Important New Developments in the Management of Mesothelioma

Research is going on all over the world especially in certain developed countries on mesothelioma. A lot of research is going on to try and find causes and better ways of treating the disease. Medical science is working to improve accuracy of diagnosis and effectiveness of treatment. Despite recent progress, much remains to be learned about the best way to treat these cancers.

Research on causes and prevention

Much of the research on mesothelioma has focused on learning exactly how asbestos changes mesothelial cells and their DNA to cause these cancers. Understanding how these fibers produce cancer might help us develop ways to prevent those changes.

The role of asbestos in increasing the risk of mesothelioma is a definite public health concern. Researchers are continuously learning more about which fibers can produce cancer, how they cause these cancers, and what levels of exposure can be considered safe. Now that the dangers of asbestos are known, we can limit or stop exposure in homes, public buildings, and the workplace. Unfortunately, regulations protecting workers from asbestos exposure are much less stringent in some countries than in others.

Research is also under way to clarify the role (if any) of SV40, a virus that has been linked to mesothelioma in some studies.

Research on Treatment

Mesothelioma remains a difficult cancer to treat, and doctors are constantly trying to improve on current approaches. Treatments that use some combination of surgery, radiation therapy, and chemotherapy, called multimodality therapy, are now being studied and may provide the most promising option for some patients. The use of any of these conventional methods alone is no longer advocated as the results of such treatment regimen has been poor.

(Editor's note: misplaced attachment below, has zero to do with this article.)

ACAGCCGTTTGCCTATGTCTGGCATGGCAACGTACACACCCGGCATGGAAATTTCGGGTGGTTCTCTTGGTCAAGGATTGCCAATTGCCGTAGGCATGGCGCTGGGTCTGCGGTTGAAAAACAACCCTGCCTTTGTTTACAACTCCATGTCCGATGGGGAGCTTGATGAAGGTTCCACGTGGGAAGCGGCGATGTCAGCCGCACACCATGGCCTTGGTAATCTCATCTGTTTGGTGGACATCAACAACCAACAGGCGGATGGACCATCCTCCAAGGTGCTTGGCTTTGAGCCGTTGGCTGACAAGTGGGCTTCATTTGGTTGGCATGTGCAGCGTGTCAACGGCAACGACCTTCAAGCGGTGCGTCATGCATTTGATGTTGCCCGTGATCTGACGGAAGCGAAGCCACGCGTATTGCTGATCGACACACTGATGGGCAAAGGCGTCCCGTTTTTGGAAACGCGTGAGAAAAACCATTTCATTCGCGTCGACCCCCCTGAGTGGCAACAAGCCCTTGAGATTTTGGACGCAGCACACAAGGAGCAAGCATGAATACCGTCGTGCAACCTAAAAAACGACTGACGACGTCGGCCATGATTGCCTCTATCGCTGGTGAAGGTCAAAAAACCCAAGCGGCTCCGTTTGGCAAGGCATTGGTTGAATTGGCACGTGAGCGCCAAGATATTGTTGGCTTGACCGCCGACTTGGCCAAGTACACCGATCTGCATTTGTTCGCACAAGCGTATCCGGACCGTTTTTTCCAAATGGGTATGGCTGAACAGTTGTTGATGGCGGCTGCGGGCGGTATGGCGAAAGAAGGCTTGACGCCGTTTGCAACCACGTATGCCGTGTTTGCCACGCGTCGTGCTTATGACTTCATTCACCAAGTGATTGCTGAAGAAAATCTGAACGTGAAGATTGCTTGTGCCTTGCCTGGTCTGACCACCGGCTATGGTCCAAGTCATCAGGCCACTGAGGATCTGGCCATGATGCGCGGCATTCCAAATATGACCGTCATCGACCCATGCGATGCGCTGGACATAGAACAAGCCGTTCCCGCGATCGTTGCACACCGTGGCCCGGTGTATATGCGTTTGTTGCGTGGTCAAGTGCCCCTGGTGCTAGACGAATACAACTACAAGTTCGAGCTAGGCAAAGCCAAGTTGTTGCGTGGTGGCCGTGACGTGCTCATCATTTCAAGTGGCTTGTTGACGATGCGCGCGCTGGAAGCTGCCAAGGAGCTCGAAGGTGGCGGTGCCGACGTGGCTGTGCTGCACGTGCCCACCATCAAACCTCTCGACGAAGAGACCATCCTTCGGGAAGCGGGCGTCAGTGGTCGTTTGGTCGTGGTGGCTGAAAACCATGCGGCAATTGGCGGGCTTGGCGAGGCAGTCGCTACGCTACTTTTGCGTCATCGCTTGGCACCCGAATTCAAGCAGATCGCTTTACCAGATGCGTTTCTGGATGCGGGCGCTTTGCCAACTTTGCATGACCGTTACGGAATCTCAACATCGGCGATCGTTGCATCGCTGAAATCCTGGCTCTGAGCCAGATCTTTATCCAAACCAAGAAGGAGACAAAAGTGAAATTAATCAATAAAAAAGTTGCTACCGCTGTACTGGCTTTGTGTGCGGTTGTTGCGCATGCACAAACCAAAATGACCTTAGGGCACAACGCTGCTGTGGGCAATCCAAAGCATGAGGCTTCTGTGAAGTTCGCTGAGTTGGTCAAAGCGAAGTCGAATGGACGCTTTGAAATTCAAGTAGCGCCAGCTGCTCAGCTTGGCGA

Radiation therapy

Mesothelioma does not usually grow as a well-defined tumor. This makes it difficult to aim radiation at it without affecting nearby healthy tissues, which has limited the use of radiation therapy against this cancer.
Newer radiation therapy techniques, such as three-dimensional conformal radiation therapy (3DCRT) and intensity-modulated radiation therapy (IMRT) use computers to more precisely map tumors and to deliver radiation more accurately. This may limit side effects and allow doctors to use higher dose of radiation on the tumors themselves.


Some chemotherapy drugs can shrink or slow the growth of mesotheliomas, but in most cases the effects last for a limited time. Several newer chemotherapy drugs, including raltitrexed, are currently being tested in clinical trials, together with other types of treatment.
Doctors are now studying the efficacy of direct administration of chemotherapy drugs directly into the chest or abdominal cavity, often right after surgery. In some cases the drugs are heated before giving them, which may make them work better. Doctors hope that putting the drugs directly into contact with the tumors may allow them to work better, while limiting their side effects on the rest of the body.

Photodynamic therapy

Another technique now being studied is photodynamic therapy (PDT). For this treatment, a light-activated drug is injected into a vein. The drug spreads throughout the body and tends to collect in cancer cells. A few days later (usually just after surgery for the mesothelioma), a special red light on the end of a tube is placed into the chest cavity. The light causes a chemical change that activates the drug and causes the cancer cells to die. Since the drug is only active in the areas exposed to the special light, this approach may cause fewer side effects than use of drugs that spread throughout all tissues of the body. Several clinical trials are now studying the use of PDT for mesothelioma.

Other new methods of treatment include the use of targeted drugs and the use of gene therapy.

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